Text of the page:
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Equipment Discussions >> ATM, Optics and DIY Forum

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Mark Harry
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Reged: 09/05/05

Loc: Northeast USA
Re: Hypo/Dialyte testing discovery new [Re: GlennLeDrew]
      #5581924 - 12/21/12 06:11 AM

Glen, I understand now. I estimate the resolution is approximately (but not quite) similar to the singlet lensed Galilean telescope I made, which is around 38-40mm... roughly a 5th of the total meniscus diameter. (wider field though, where most of the color error resides.) Pretty neat fiddling with this; am learning useful tidbits along the way.
M.


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GlennLeDrew
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Re: Hypo/Dialyte testing discovery new [Re: Mark Harry]
      #5581958 - 12/21/12 07:21 AM

Jon,
I'm not trying to patronize you, or anyone. As to education, I'm just a high school grad (grade 11, age 16, 1979, in the province of Newfoundland.)

If the latest images you took through the masks were afocal also, then of course you can obtain an image simply by moving the camera laterally to pick up light from that portion of the exit pupil which is illuminated.

That is, an off axis mask offsets the reduced exit pupil from the optical axis. Try this experiment:

With the OG *not* masked, mount a piece of tracing paper in the plane of the exit pupil so that it cannot move, then trace the pupil. Install the mask centrally, and note the reduced exit pupil centered on the optical axis; trace the circle on the paper. Now locate the mask halfway from center to edge on the OG, and trace the new exit pupil. Place the mask at the edge of the OG, and trace the exit pupil again.

You should see that the exit pupil has shrunk and moved just like a miniature version, to scale, of what's going on up front.

If an iris equal in size to the reduced pupil were placed in the plane of the exit pupil, it should now be seen that light passing through portions of the OG not contributing to that smaller pupil does not contribute at all.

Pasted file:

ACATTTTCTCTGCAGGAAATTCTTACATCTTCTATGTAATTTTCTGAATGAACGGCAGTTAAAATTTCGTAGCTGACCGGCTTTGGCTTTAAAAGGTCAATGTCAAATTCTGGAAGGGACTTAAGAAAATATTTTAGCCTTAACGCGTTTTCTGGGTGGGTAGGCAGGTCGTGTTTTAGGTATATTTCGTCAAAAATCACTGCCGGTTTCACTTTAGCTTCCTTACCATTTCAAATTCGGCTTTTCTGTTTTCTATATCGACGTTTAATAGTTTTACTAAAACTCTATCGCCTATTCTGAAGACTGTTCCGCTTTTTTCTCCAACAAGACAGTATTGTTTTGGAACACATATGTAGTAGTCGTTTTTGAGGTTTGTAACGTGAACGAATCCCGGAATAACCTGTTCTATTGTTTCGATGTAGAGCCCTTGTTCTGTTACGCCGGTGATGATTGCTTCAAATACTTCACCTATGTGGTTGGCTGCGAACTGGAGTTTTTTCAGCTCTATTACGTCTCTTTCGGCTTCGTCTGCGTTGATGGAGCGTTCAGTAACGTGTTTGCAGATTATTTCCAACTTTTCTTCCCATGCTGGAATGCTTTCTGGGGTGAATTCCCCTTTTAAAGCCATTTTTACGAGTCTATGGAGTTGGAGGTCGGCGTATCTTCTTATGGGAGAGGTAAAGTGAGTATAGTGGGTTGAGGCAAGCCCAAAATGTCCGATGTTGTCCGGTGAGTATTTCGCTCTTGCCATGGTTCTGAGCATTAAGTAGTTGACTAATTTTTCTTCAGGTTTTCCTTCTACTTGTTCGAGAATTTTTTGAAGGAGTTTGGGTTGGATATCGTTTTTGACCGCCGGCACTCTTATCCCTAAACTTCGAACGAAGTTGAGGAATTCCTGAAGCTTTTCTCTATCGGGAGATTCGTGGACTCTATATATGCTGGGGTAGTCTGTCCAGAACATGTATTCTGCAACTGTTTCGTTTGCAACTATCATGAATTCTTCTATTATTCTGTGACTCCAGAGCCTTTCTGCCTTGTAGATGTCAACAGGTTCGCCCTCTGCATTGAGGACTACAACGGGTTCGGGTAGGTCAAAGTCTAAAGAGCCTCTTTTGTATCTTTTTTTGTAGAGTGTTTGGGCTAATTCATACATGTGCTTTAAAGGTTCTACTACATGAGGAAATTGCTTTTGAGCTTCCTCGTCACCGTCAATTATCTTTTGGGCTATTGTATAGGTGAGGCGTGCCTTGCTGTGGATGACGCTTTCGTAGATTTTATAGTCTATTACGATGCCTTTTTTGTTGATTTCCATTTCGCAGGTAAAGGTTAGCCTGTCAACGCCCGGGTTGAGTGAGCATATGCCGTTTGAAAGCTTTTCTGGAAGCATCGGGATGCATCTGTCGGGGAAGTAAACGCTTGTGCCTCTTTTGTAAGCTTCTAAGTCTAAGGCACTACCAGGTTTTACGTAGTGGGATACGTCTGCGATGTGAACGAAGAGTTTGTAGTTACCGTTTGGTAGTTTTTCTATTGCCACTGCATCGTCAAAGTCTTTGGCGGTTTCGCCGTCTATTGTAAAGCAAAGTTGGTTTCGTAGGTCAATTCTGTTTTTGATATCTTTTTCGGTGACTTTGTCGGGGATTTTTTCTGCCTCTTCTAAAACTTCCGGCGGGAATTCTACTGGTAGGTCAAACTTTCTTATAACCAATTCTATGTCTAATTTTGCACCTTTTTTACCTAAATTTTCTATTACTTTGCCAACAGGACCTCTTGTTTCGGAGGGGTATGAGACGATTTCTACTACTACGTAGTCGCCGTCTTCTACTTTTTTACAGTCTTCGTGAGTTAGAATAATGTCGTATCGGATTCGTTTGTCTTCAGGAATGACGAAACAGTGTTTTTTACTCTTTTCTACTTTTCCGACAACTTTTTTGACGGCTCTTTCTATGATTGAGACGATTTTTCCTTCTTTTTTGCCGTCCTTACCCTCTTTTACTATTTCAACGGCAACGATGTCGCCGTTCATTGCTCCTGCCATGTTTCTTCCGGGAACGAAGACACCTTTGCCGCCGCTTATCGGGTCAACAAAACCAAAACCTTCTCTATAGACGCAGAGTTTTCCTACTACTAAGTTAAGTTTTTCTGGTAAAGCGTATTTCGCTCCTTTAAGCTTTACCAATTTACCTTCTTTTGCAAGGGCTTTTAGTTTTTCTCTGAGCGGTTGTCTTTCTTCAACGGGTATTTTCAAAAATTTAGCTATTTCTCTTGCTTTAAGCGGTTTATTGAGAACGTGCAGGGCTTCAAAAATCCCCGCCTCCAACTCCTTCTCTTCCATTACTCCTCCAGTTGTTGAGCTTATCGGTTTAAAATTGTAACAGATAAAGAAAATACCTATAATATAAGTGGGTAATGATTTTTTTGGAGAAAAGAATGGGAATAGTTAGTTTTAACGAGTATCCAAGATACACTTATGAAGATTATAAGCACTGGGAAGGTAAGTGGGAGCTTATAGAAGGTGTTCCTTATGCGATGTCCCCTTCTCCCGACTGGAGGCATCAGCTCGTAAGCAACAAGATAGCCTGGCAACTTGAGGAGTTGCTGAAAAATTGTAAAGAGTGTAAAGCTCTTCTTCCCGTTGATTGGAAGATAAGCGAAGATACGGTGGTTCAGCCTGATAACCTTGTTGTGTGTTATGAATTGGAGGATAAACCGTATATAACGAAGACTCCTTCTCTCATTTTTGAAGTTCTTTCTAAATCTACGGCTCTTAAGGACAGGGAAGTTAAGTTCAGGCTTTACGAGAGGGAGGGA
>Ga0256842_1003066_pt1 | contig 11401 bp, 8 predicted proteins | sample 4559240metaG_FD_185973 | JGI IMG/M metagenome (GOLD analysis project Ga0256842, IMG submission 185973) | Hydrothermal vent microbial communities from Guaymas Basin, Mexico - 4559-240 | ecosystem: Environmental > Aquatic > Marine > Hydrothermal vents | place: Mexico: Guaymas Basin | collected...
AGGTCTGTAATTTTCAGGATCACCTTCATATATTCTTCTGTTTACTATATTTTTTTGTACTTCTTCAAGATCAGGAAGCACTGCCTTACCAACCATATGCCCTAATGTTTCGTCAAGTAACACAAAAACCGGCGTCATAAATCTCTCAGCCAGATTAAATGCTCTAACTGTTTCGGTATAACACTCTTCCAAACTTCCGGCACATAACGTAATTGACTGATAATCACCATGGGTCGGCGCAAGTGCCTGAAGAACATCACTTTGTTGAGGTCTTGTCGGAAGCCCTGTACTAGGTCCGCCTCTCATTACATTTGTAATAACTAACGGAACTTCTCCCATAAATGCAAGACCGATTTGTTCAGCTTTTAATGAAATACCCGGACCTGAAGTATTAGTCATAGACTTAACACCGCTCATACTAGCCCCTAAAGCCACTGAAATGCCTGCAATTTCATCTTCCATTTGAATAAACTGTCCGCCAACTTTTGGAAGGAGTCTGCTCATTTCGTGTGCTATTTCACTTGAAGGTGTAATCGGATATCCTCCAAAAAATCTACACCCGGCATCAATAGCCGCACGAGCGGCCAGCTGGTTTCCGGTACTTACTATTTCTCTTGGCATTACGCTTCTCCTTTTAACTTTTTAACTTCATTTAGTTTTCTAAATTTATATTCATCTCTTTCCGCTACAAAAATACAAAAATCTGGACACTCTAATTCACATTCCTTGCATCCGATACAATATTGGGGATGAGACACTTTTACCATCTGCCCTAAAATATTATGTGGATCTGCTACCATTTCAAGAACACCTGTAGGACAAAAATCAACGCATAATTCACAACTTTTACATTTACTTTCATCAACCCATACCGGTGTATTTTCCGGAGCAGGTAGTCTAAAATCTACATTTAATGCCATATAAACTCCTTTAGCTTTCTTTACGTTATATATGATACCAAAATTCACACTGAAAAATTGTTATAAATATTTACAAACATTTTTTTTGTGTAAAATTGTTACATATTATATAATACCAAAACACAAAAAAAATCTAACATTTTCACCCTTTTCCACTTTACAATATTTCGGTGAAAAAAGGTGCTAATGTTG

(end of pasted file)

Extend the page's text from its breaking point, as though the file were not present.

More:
Reexamining the case where the full aperture contributes to image formation (where the iris is at least as large as the exit pupil), note how both the on-axis and off-axis bundles entering the OG share the identical extent of the entrance pupil. Why, in this case, does not the off-axis bundle tend to be offset from the optical axis, at least to some small extent? If not in this case, then why should it be so when the system aperture is stopped down?

Another way to look at it: Say we have a system wherein the exit pupil and iris just match in size (like the upper one in the diagram I supplied above.) The existing objective is removed and is replaced by one of identical focal length, but larger aperture. Does that new, extra annulus on the OG contribute to image formation? No, because the entrance pupil is already as large as needs be for the iris. Now, incrementally enlarge the iris, and a corresponding incremental increase in the entrance pupil will occur, until the iris diameter equals the new OG diameter divided by the magnification. The entrance and exit pupils are the apertures through which all image-forming light must pass, irrespective of field angle. And each is a 'mirror' of the other, as defined by that optical coupler, the eyepiece.

[IN EDIT: Clarified the first line of paragraph #4. Added the final paragraph.]

Edited by GlennLeDrew (12/21/12 03:41 PM)


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Mark Harry
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Reged: 09/05/05

Loc: Northeast USA
Re: Hypo/Dialyte testing discovery new [Re: GlennLeDrew]
      #5582637 - 12/21/12 02:58 PM

Yes, Glenn!
This is my whole point about this thread. Why can't the longitudinal color be solved with an achromat; and the lateral color be solved at the eyepiece???
Sure, the eyepiece to a purist will not be up to standards, but it should work well with this scope.
It works against the supposed idea to get any arbitrary eyepiece to work fairly well with any scope of various types-.
---but to get a dedicated eyepiece to work with a scope that would be essentially perfectly complimentary with each other... and to never fool around with a large piece of flint glass for matching the objective...
And the eyepiece would be cheaper, and easier to make by the ATM...
I'm persueing this on the premise that performance with short focal length eyepieces will differ very little. Just to have a low power eyepiece or two to work well at low power would be sufficient.
M.


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GlennLeDrew
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Re: Hypo/Dialyte testing discovery new [Re: Mark Harry]